Wednesday, February 6, 2008

Quinn Dalton

Maybe we should talk about delirium. I’m just showing up right now. I’m just doing my job. I don’t feel like I have anything but eye sockets, slow fingers, closets.

I had a book out this fall, my third. But time has passed and I’ve nudged it out of the nest and I’m working on other things. It seems easier to let them go with each one.

Have you ever noticed that to write you have to put the pen in your hand, or your fingers on the keys? It’s a physical act; it’s not just in your head. You can have ideas all day. But you have to fight your way to the desk. It’s as if one part of you is eating bon-bons (oh, the sky, oh the mystery, the dying love, the loss!) and the other part of you is digging a ditch. Or steering clear of digging a ditch. Making phone calls, paying bills, putting dishes away.

What luck, to have two selves! What luxury!

I’ve never missed a meal, but I can feel starved and panicked at the keyboard. How lovely for me to have such a low threshold for fear. One side of me says knock it out! The other side says pack it in; it’s no good. There’s 200K books published every year. It doesn’t matter that most of them are crap, or the fact that I’m even saying anything about it is a clear sign of angst, since I didn’t do an actual survey. But I’m running on the idea that when you have a lot of a thing, it can’t be all good..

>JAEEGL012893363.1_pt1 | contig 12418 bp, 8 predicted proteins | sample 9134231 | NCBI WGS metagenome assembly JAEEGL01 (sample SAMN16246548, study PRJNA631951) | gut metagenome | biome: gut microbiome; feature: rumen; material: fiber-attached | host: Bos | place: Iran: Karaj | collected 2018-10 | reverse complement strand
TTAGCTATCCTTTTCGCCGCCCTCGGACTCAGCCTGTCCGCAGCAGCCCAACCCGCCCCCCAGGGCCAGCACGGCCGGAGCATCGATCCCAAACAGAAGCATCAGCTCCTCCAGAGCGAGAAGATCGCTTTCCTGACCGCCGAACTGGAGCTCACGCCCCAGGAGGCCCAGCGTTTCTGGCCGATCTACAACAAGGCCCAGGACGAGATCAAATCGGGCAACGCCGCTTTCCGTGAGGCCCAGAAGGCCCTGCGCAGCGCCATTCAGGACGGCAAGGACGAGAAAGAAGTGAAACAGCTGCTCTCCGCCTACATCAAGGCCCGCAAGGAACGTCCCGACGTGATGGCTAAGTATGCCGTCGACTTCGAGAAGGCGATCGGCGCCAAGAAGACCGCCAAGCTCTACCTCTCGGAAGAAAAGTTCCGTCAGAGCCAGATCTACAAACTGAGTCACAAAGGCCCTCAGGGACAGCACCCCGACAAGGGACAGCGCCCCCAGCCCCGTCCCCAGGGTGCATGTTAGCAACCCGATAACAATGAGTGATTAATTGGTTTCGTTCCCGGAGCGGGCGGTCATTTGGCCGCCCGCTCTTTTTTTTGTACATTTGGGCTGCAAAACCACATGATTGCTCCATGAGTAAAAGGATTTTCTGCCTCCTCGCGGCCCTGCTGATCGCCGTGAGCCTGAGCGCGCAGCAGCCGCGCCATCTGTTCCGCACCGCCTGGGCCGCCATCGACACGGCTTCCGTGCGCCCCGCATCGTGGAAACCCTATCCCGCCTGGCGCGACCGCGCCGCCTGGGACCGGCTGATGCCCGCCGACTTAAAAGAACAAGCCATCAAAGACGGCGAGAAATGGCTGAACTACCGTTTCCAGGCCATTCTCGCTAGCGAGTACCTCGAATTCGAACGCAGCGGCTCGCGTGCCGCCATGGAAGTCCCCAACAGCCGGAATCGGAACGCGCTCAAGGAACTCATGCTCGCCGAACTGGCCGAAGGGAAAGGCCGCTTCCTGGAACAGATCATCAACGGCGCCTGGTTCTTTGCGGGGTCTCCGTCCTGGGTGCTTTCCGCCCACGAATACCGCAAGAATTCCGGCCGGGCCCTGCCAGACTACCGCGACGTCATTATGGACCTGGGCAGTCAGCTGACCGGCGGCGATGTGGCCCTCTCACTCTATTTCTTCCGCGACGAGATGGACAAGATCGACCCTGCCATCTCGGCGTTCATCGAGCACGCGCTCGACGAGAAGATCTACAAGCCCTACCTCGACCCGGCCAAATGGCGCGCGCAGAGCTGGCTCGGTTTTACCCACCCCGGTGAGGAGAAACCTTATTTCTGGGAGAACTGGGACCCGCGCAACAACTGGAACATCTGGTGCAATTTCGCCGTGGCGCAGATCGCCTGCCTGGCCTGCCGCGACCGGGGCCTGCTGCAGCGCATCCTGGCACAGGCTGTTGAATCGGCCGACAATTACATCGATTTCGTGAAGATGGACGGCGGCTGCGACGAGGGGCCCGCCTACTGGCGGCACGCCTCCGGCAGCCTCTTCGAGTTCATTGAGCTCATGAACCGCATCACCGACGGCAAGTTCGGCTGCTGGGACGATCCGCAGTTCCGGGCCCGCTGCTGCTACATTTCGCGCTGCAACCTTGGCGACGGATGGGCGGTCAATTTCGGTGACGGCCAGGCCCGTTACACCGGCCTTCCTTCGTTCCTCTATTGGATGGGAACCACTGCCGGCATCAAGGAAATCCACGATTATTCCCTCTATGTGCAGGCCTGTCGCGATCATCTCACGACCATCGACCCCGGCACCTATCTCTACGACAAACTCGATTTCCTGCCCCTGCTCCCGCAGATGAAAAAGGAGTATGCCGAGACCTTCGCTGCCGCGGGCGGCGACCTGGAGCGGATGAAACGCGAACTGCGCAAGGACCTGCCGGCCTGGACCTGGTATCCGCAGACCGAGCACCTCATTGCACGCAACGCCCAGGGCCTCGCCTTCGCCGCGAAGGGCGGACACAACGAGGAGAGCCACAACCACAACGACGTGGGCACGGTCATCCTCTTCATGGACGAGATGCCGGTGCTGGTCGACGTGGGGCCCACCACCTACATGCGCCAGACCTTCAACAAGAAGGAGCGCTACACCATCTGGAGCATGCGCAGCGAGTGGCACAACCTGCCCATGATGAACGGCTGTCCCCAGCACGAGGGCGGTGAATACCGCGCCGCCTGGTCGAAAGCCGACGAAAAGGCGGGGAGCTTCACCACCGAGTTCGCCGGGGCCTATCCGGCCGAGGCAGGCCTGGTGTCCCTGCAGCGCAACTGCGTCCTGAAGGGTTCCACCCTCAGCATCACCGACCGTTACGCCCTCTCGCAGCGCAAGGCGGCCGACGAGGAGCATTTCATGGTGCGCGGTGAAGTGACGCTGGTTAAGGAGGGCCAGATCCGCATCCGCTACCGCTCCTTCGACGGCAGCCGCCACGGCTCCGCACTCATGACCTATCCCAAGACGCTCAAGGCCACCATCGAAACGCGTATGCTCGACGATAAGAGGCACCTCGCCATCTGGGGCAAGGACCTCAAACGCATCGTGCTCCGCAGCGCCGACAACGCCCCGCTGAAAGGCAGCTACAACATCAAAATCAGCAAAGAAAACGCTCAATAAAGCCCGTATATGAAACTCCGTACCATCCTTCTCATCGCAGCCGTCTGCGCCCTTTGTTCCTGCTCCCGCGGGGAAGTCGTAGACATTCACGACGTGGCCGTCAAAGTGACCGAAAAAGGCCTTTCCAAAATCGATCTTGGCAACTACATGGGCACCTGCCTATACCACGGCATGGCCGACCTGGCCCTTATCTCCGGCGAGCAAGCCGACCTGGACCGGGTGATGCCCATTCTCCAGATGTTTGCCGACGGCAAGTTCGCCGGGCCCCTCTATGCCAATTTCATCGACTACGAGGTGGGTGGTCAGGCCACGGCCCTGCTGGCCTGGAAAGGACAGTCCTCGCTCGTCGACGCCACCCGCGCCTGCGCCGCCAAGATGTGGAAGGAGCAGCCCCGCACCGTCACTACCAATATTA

Obviously I didn’t start writing for the money. But don’t get confused and think that means I have some great love for art or the pretense of it, or that I think you shouldn’t make money writing. I’m just there at the desk because when I show up I feel like I’ve done what I needed to do. The business is something else, something I do the best I can with, because I’m here for the long haul.

I’m here for the long haul even when I lose track entirely. In Greenville SC last week I gave a reading and I was tired and had close to 200 miles to drive that night. Distracted, I forgot the place in my story where I wanted to stop reading and couldn’t find a suitable alternative. I finally just gave up—I mean really, jumped ship entirely—and slunk home.

I was reminded of my uncle who cut the tip of his nose off when the metal propeller of a model plane he was building (that yes, he was looking at, nose to nose, as it were) spun off. He carried his nose to the front door of my grandmother’s house from the basement. She had friends over. She had new carpet. She yelled at him, her first born, not to bleed on the carpet. God I loved her. They are both dead now. I left that reading in Greenville carrying my nose, trying not to bleed on the carpet.

Here’s a thing I’ve been thinking about. I can tell, when I’m writing, if I’m telling the truth. If I’m lying, my fingers get heavy on the keys. If I get bored, I make more excuses than a kid busted past curfew. If I’m lucky, and patient, and I’ve struck something raw and real, I move right along, leaving typos and other imperfections to the other part of myself, the editor, who will show up tomorrow or whenever and clear the beer cans.

Drink it up.

This is it. I don’t believe in heaven or hell, except the examples of which you can find on earth. I don’t believe in reincarnation, so whatever I’m going to do happens now. And now.

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